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RANGELANDS:

RANGELANDS:

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RANGELANDS:

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  1. RANGELANDS: • GRASSLANDS, DESERT SHRUBLAND, AND SHRUB WOODLAND   • Precipitation = 10-30 inches/yr   • 29% of US is rangeland

  2. TAYLOR GRAZING ACT OF 1934 • 1. halt deterioration • 2. improve range quality • 3. stabilize rangeland economy

  3. IMPORTANT WILDLIFE OF THE GRASSLANDS • Waterfowl (prairie potholes and marshes) • Large ungulates (deer, elk, pronghorn) • Smaller mammals and birds

  4. GRAZING PERMIT CONTROVERSY • Nearly 5 million cattle and sheep graze on 80% of public rangelands annually   • Permits cost one-fifth that charged by private landowners • Federal subsidy = $100 million/yr over the water subsidy they get • In 45 National Parks, 150 National Wildlife Refuges, and BLM lands • http://www.sagebrushsea.org/pdf/factsheet_Grazing_Economic_Contributions.pdf

  5. GRAZING PERMIT CONTROVERSY, continued • Current fee doesn't even pay for administration of program • Ecosystem is being damaged by overgrazing and miss-management: wildlife suffer • Ranchers benefit, but land belongs to everyone • The paradox persists. Why?

  6. RANGELANDS • Grasslands • Desert Shrubland • Shrub Woodland   • Tropical - Savanna, campos, llanos • Temperate - prairie, steppes, pampas, veld • Arctic - Tundra (mostly wetland too)

  7. ECOLOGY OF RANGELANDS   • Metabolic reserve = lower half of grass plant   • Decreasers - plants favored by grazing animals; subject to decline when grazed • Increasers - avoided by grazers; abundance increases upon grazing • Invaders - dominate overgrazed areas

  8. ECOLOGY, continued • Overgrazing: • Too many animals for too long • grasses replaced by woody plants and forbs • reduces water and nutrients • reduces litter, exposes soil • more wind erosion   • Undergrazing:   • brown leaf and stem left to age (poor food quality) • kills off (chokes) grasses and favors woody vegetation • reduces water and nutrients • reduced root mass leads to soil erosion

  9. MANAGEMENT OF RANGELANDS: • Control amount of grazing • periods of grazing and rest (deferred rotation) • continuous grazing • holistic grazing (6 paddock rotation) • Control vegetation • fire • herbicides

  10. MANAGEMENT OF RANGELANDS, continued  • Control rodents and predators • Rodent control: • Controls don't last (temporary relief • Ecology gives long-term solution • Predator control: • controls don't work (temporary relief) • Ecology gives long-term solution   • Coyotes eat Rodents!!!

  11. COYOTE PROBLEMS  • The federal government kills coyotes! • '1080' in collars • cyanide in "coyote getter" • costs about $1,000 per coyote! • ineffective in reducing coyotes • Other methods to deal with coyotes: • fencing • guard dogs • good animal husbandry practices • Kansas model program only costs 5% of nearby states' programs

  12. NORTH AMERICAN GRASSLANDS: • tall-grass prairie: southeastern edge • mid-grass (mixed-grass) prairie: north and west of tallgrass prairie • short-grass prairie: western plains • Palouse prairie: great basin country • Valley grasslands: California's Central Valley • Desert grasslands: Arizona and New Mexico and Mexico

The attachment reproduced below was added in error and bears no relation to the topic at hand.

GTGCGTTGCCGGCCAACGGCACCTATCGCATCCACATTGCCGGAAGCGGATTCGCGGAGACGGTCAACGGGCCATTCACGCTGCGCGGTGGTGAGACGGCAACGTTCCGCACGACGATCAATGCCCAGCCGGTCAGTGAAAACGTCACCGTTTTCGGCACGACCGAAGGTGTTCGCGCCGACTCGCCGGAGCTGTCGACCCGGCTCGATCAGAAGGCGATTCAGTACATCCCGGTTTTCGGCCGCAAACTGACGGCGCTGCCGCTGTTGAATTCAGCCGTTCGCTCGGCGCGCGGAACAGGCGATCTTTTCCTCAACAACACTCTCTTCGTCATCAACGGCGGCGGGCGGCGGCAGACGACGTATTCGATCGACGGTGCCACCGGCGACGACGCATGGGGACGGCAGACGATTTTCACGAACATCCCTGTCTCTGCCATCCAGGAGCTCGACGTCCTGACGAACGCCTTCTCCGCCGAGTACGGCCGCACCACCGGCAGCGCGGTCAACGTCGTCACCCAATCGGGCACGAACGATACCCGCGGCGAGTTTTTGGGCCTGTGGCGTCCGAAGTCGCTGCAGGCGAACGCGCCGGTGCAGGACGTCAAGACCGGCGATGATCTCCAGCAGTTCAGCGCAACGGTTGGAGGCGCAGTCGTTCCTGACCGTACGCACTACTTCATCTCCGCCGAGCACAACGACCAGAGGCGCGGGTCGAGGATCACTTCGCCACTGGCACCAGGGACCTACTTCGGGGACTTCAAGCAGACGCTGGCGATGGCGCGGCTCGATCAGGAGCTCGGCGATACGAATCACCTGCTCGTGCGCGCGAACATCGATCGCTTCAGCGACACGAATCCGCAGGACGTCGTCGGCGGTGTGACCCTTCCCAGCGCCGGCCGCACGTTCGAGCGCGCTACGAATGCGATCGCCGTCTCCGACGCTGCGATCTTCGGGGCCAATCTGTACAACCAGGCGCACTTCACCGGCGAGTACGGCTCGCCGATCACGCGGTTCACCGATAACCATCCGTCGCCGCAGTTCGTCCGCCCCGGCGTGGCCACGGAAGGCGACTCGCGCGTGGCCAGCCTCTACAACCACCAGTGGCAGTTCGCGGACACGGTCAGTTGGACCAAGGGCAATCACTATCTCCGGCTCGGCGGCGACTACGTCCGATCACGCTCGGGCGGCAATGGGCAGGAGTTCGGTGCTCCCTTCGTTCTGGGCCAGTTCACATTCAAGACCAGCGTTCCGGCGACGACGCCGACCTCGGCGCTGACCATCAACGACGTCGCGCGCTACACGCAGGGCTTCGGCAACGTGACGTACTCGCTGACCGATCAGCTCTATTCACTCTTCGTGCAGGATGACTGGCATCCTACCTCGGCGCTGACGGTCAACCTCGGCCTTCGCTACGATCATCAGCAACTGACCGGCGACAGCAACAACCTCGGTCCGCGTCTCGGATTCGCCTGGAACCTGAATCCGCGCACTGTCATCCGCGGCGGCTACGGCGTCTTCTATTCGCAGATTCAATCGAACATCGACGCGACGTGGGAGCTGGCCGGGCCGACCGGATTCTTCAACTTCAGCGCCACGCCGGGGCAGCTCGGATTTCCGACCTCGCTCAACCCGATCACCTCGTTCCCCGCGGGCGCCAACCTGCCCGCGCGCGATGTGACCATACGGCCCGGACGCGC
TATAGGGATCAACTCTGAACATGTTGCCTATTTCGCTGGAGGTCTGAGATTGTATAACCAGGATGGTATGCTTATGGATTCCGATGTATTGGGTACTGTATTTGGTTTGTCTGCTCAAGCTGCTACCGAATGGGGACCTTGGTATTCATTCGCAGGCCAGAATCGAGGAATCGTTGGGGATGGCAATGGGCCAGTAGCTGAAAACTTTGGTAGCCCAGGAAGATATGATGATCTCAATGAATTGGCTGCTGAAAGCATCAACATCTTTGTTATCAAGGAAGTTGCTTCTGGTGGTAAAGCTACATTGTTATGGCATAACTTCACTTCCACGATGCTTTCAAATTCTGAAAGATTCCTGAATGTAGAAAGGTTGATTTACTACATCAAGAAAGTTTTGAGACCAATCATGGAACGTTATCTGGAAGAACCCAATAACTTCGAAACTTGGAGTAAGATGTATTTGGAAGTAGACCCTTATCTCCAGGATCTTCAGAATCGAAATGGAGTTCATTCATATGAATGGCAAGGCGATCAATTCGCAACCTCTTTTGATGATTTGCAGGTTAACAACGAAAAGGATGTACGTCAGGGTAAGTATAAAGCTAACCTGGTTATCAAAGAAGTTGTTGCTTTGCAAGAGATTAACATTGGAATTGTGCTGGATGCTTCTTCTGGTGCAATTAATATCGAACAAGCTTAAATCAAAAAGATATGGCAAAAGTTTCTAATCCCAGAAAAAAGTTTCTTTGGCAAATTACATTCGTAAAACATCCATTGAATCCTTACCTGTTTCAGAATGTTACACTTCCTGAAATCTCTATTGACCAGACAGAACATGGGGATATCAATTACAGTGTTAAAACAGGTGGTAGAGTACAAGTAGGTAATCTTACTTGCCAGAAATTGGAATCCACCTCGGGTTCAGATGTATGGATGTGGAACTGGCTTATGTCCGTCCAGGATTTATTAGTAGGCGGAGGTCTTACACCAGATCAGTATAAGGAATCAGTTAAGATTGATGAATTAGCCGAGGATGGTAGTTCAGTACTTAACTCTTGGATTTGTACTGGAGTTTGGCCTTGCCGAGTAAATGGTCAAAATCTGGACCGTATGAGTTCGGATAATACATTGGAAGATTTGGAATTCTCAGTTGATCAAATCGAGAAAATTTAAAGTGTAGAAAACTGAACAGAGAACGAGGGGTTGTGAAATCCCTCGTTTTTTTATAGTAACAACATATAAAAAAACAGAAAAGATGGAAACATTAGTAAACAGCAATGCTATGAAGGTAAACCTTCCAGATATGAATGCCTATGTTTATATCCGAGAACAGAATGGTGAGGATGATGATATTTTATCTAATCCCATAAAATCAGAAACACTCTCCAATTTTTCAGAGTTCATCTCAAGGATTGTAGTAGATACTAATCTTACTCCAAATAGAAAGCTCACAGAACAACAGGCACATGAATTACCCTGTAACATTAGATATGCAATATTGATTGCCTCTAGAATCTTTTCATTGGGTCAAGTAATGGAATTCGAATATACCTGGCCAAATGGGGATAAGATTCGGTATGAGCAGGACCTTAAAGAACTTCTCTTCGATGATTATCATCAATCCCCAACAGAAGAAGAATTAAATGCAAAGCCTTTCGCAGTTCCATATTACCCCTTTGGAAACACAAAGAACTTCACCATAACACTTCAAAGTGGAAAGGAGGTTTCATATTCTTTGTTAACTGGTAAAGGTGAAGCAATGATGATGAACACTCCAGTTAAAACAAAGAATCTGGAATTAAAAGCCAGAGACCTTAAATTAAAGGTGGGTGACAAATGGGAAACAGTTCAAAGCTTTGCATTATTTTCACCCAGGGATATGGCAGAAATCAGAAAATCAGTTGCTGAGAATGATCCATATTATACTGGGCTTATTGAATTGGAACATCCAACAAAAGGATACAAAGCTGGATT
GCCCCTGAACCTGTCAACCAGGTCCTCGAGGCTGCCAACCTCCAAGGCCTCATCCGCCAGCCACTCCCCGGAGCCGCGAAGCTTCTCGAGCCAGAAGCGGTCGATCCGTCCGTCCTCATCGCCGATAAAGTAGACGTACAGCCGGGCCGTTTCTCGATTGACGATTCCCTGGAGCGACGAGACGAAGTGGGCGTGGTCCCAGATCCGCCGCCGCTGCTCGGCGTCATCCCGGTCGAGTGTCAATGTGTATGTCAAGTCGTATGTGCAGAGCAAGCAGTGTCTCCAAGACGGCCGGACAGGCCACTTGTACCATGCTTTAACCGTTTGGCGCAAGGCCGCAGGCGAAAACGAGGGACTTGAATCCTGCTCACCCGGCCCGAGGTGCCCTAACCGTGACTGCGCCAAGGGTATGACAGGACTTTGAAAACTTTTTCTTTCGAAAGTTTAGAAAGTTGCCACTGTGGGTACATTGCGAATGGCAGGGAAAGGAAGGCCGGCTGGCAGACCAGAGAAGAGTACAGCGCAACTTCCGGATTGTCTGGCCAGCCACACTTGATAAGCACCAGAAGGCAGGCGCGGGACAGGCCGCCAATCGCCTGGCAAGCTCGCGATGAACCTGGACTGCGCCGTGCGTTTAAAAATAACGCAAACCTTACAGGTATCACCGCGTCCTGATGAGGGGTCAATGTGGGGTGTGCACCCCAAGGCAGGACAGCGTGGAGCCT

13. MORE ECOLOGY • Most grasslands are subject to great variability in temperature, precipitation, grazing, and fire, leading to "multiple stable states" rather than one climax community type   • Global warming and grasslands: • may increase decomposition rate and thus increase CO2 release (positive feedback)   • Grassland restoration is in progress  

  14. TEMPERATE AND TROPICAL DESERTS   • Characteristics • Hot vs. Cool deserts: • temperatures below freezing may be rare or common • What creates the desert environment? • Rain shadow - mountains • Cold upwelling - oceans  

  15. SPECIAL FEATURES OF DESERT ECOSYSTEMS • caliche - cement-like subsoil of calcium carbonates   • desert pavement - hard, protective surface layer   • cryptobiotic crust - algae, fungi, and lichens form a fine organic tissue • may take 200 years to reform if disturbed

  16. DESERTS, ecological problems • Desertification- drying of arid ecosystems is a global concern • Other Problems: • Overgrazing by livestock • Competition with feral ungulates • ORV's • compact soil, disrupt surface • first pass does most of damage   • Reptiles, mammals, and birds are all reduced in number of species and number of individuals per species under heavy and very heavy ORV use*   • *Even moderate use cuts # species to <11

  17. Effects of ORV’s on desert fauna(Density per 2 ha plot) • *Even moderate use cuts # species to <11

  18. Problems, continued • Invasion of exotic plants:   • Annual grasses of genus Bromus that choke out native plants after a rain, die, and carry fire (native species evolved w/o fire)   • Salt cedar - shrub replacing willow and cottonwood in riparian areas • Deep-rooted, high transpiration: dries soil • Carries fire; resprouts vigorously after fire, outcompeting native species   • Beaver and deer do not feed on it

  19. Problems, continued • Global warming will increase desertification   • Desert soils are a source of carbon in the atmosphere; more desert surface and weaker cryptobiotic crusts will add to the greenhouse effect!

  20. Management of arid/desert systems: • Need to limit use of ORV's • California Desert Protection Act • 1994 - upgraded several deserts to National Parks, enlarged areas of protection, and designated more "wilderness"